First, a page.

• Community Supported Agriculture (CSAs) are direct-to-consumer programs in which consumers buy a “share” of a local farm’s projected harvest. Consumers are often required to pay for their share of the harvest up front; this arrangement distributes the risks and rewards of farming amongst both consumers and the farmer. CSA participants often pick up their CSA shares in a communal location, or the shares may be delivered directly to customers.

• A much smaller proportion of the direct-to-consumer market are options such as pick-your-own farms, on-site farm stands and stores, and gleaning programs, in which consumers are invited to harvest crops that are left in fields, usually after harvest.

• The Direct to Retail, Foodservice, and Institution Market. A growing component of local food systems are programs that provide farm products directly to retail, foodservice, and institutions. These types of programs cut out the (usually corporate) middlemen involved in storing, processing, and/or transporting food destined for grocery (and other retail) stores, restaurants, schools, hospitals, and other institutions. Direct to retail, foodservice, and institution programs may involve farmers delivering farm products directly to these establishments, or may rely upon a “food hub,” which is a centralized location where several farmers drop off their farm products for distribution amongst multiple establishments.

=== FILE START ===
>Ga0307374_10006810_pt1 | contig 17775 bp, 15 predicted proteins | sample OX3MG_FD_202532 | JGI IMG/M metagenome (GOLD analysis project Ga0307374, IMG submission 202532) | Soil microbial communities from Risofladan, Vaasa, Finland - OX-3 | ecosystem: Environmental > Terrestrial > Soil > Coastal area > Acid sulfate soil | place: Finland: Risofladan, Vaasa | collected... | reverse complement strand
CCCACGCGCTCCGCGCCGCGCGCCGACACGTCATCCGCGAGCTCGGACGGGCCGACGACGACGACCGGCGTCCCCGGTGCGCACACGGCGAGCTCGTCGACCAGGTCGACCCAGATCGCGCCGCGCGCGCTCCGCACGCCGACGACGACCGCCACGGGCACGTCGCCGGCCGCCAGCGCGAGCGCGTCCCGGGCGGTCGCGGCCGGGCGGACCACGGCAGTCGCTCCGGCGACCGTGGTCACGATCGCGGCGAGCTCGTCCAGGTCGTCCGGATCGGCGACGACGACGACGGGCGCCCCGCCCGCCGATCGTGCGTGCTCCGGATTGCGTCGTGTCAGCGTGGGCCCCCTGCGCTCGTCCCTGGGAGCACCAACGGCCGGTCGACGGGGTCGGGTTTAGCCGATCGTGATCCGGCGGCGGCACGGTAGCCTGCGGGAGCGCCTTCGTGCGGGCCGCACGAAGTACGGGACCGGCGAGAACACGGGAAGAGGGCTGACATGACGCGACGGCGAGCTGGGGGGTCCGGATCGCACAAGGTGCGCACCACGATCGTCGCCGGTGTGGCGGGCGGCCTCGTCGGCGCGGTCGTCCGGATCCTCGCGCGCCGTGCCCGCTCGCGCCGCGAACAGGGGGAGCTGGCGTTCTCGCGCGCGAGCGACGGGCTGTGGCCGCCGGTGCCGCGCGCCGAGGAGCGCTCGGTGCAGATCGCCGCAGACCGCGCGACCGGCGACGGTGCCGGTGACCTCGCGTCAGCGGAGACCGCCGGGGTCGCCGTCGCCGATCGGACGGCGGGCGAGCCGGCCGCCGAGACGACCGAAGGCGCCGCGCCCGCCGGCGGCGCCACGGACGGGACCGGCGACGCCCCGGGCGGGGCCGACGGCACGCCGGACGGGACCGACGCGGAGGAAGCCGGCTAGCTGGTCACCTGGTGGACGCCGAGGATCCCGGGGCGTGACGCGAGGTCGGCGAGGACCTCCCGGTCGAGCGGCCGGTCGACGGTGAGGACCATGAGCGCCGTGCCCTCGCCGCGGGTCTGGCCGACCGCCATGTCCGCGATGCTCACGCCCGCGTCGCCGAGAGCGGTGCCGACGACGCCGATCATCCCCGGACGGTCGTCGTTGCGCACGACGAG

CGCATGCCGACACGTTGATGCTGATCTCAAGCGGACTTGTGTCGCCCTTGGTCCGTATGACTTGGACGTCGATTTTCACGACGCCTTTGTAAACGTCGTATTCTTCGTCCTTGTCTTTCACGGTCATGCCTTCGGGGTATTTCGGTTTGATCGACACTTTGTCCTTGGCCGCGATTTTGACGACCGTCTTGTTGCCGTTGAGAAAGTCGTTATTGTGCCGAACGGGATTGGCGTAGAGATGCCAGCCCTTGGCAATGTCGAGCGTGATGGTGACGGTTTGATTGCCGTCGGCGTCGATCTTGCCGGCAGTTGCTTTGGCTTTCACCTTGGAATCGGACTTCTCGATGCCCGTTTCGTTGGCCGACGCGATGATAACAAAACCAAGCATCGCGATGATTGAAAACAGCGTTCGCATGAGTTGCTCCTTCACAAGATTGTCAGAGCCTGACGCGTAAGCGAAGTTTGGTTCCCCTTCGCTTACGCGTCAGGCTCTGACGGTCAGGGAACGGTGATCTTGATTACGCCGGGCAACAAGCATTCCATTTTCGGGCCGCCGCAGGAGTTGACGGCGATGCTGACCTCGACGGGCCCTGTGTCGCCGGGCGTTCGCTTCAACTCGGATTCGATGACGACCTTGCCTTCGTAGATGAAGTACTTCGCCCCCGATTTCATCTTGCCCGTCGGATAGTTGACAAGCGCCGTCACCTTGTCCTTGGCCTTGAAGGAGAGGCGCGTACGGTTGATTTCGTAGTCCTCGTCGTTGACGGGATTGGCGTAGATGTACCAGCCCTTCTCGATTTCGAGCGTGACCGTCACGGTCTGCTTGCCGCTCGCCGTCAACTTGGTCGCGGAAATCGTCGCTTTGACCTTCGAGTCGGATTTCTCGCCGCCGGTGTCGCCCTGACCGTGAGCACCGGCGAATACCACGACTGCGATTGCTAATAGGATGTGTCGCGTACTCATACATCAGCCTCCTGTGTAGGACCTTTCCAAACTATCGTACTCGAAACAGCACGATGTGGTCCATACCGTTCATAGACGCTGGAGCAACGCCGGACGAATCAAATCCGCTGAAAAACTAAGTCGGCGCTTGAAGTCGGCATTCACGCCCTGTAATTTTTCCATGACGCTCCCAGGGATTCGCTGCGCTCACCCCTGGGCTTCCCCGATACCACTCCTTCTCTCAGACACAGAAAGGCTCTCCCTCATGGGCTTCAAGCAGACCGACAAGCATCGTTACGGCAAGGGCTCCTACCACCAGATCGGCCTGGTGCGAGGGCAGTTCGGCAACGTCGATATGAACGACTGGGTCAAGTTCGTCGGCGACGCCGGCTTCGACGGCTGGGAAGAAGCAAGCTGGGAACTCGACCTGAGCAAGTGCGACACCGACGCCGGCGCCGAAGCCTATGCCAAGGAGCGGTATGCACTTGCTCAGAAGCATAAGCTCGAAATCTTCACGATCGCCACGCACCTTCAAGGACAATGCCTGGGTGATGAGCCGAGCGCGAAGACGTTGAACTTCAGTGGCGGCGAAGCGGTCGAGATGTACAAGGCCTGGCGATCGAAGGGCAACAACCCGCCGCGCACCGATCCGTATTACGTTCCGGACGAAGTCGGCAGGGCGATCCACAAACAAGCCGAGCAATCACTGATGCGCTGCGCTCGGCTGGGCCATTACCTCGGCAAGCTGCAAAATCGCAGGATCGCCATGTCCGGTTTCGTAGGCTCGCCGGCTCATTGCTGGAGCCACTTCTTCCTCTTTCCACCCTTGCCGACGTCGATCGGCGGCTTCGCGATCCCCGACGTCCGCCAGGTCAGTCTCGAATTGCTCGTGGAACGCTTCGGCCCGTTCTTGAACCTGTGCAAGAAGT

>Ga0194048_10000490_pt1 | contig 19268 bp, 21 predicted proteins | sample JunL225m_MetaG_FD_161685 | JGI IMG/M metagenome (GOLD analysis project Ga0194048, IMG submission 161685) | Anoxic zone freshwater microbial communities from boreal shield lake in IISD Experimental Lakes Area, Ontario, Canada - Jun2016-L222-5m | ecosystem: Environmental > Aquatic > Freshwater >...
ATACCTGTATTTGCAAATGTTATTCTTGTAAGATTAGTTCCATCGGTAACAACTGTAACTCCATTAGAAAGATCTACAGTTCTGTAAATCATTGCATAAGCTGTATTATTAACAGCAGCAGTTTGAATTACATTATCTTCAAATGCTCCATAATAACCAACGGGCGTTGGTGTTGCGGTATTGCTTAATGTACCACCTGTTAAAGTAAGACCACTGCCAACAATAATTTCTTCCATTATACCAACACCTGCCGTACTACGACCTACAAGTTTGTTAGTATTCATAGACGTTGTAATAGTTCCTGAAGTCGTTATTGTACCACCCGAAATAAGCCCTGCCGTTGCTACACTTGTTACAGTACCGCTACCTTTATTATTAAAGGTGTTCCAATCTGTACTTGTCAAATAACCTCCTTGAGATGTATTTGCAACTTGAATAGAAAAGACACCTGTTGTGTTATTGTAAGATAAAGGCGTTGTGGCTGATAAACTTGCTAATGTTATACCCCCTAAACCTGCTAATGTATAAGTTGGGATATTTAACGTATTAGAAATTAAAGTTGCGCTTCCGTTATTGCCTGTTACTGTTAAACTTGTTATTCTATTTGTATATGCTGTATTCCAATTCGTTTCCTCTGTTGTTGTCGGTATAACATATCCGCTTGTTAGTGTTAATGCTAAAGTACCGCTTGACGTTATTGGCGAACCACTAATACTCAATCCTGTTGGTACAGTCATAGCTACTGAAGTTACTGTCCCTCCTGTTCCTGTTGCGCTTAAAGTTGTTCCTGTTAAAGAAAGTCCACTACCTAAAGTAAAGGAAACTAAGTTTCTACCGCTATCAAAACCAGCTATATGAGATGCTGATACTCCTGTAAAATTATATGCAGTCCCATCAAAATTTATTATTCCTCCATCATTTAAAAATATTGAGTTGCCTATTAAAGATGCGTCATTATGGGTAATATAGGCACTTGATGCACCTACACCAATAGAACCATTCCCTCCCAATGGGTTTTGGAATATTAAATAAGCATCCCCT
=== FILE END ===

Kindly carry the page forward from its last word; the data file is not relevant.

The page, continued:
Before your next food purchase I encourage you to think about perhaps the less tangible, benefits of local food production that include reductions in air pollution, noise, congestion, paving, heat, and the removal of trees.

On the personal side, the benefits include, the social capital of conversations and other transactions between consumers and farmers, income that stays in the community, more physical activity if you’re farming yourself and last but certainly not least -food that is fresher and tastes better.